21.  41
    Behavioural, affective, and physiological effects of negative and positive emotional exaggeration.Heath Demaree, Brandon Schmeichel, Jennifer Robinson & D. Erik Everhart - 2004 - Cognition and Emotion 18 (8):1079-1097.
  22.  4
    Mathematics in Aristotle.Thomas Heath - 1949 - Revue de Métaphysique et de Morale 57 (4):458-459.
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  23. Mentalizing Objects.David Rose - forthcoming - Oxford Studies in Experimental Philosophy 4.
    We have a mentalistic view of objects. This is due to the interdependence of folk psychology and folk physics, where these are interconnected by what I call Teleological Commingling. When considering events that don’t involve agents, we naturally default to tracking intentions, goal-directed processes, despite the fact that agents aren’t involved. We have a deep-seated intentionality bias which is the result of the pervasive detection of agency cues, such as order or non-randomness. And this gives rise to the Agentive Worldview: (...)
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  24.  19
    The Origins of European Thought.Louise Robinson Heath - 1953 - Philosophy and Phenomenological Research 13 (4):572-574.
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  25. A History of Greek Mathematics.Thomas Heath - 1921 - Oxford: Clarendon Press.
  26.  50
    Moral Distress Among Healthcare Professionals at a Health System.Rose Allen, Tanya Judkins-Cohn, Raul deVelasco, Edwina Forges, Rosemary Lee, Laurel Clark & Maggie Procunier - 2013 - Jona's Healthcare Law, Ethics, and Regulation 15 (3):111-118.
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  27.  23
    Not in Our Genes: Biology, Ideology and Human Nature.Steven Rose, Richard Charles Lewontin & Leon J. Kamin - 1984 - Pantheon.
    Three eminent scientists analyze the scientific, social, and political roots of biological determinism.
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  28.  22
    The fragile Y hypothesis: Y chromosome aneuploidy as a selective pressure in sex chromosome and meiotic mechanism evolution.Heath Blackmon & Jeffery P. Demuth - 2015 - Bioessays 37 (9):942-950.
    Loss of the Y‐chromosome is a common feature of species with chromosomal sex determination. However, our understanding of why some lineages frequently lose Y‐chromosomes while others do not is limited. The fragile Y hypothesis proposes that in species with chiasmatic meiosis the rate of Y‐chromosome aneuploidy and the size of the recombining region have a negative correlation. The fragile Y hypothesis provides a number of novel insights not possible under traditional models. Specifically, increased rates of Y aneuploidy may impose positive (...)
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  29.  61
    Rational choice as critical theory.Heath Joseph - 1996 - Philosophy and Social Criticism 22 (5):43-62.
    Habermas has argued that many of the endemic socio- economic problems of Western society are either symptoms or prod ucts of a 'lopsided' process of cultural rationalization, one that has emphasized instrumental forms of rationality over communicative. But other than presenting a rather general typology of lifeworld pathologies, Habermas has not done much to specify what these problems might be, nor has he provided any 'middle-range' analysis of the mechanisms through which they might be generated. This paper discusses some of (...)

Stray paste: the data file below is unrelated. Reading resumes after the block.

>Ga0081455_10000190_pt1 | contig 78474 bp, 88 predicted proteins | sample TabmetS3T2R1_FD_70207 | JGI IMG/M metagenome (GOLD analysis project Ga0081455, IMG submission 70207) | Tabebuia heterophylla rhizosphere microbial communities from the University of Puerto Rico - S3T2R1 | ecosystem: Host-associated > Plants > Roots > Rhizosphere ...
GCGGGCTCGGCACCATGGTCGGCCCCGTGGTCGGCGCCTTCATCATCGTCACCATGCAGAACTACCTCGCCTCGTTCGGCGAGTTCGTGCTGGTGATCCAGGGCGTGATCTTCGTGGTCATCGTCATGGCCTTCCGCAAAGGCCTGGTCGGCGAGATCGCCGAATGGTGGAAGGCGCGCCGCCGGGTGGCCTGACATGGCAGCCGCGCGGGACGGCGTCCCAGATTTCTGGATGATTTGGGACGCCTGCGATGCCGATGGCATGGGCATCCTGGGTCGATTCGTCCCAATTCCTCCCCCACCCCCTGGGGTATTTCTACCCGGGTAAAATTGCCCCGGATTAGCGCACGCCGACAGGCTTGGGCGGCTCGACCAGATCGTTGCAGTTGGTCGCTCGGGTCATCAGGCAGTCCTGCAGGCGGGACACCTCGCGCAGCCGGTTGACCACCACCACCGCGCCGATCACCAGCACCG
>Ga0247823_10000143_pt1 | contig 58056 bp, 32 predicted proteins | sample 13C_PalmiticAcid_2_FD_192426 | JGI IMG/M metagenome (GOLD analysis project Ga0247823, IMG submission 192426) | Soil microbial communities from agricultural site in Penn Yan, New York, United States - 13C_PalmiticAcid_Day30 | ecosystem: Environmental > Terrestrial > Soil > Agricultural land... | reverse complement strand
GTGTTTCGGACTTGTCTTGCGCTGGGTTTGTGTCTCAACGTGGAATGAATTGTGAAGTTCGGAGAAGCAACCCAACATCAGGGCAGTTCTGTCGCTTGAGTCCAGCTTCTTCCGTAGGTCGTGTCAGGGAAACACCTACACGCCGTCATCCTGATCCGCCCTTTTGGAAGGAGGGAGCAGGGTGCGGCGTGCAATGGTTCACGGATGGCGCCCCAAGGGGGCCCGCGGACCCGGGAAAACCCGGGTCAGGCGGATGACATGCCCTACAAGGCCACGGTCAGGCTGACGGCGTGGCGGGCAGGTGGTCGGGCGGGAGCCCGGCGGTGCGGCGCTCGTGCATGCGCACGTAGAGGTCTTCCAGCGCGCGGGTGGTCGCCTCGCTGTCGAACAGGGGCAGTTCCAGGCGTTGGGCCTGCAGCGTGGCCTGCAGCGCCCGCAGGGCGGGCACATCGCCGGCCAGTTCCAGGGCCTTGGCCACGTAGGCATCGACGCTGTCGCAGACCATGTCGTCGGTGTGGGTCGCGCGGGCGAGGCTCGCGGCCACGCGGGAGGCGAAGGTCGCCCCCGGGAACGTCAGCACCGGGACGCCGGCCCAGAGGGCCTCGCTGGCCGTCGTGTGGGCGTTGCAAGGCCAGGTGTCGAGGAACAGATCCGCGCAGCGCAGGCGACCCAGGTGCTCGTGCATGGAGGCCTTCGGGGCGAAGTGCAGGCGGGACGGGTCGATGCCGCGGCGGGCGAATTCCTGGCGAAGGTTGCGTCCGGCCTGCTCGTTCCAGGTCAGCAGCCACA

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  30.  18
    A fallacious “Gambler’s Fallacy”? Commentary on Xu and Harvey.Heath A. Demaree, Joseph S. Weaver & James Juergensen - 2015 - Cognition 139 (C):168-170.
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  31.  26
    Predicting facial valence to negative stimuli from resting RSA: Not a function of active emotion regulation.Heath Demaree, Jie Pu, Jennifer Robinson, Brandon Schmeichel & Erik Everhart - 2006 - Cognition and Emotion 20 (2):161-176.
  32.  87
    Is the “Point” of the Market Pareto or Kaldor-Hicks Efficiency?Heath Joseph - 2019 - Business Ethics Journal Review 7 (4):21-26.
    Moriarty argues that the Market Failures Approach to business ethics is inapplicable to “real world” problems, because it treats “market failure” as a failure to achieve Pareto efficiency. Depending upon how it is applied, Pareto efficiency is either trivially easy to satisfy or else so demanding that no real-world market could ever satisfy it. In this Commentary, I argue that Moriarty overstates these difficulties. The regulatory structure governing markets is best understood as an attempt to maximize the number of Pareto-improving (...)
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  33. Theological truth and dialogue: a Buddhist Christian perspective.Rose Drew - 2012 - In Frederiek Depoortere & Magdalen Lambkin (eds.), The question of theological truth: philosophical and interreligious perspectives. Amsterdam: Rodopi.
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  34.  58
    The Origin of Time: Heidegger and Bergson.Heath Massey - 2015 - Albany: SUNY Press.
    The recent renewal of interest in the philosophy of Henri Bergson has increased both recognition of his influence on twentieth-century philosophy and attention to his relationship to phenomenology. Until now, the question of Martin Heidegger’s debt to Bergson has remained largely unanswered. Heidegger’s brief discussion of Bergson in Being and Time is geared toward explaining why he fails in his attempts to think more radically about time. Despite this dismissal, a close look at Heidegger’s early works dealing with temporality reveals (...)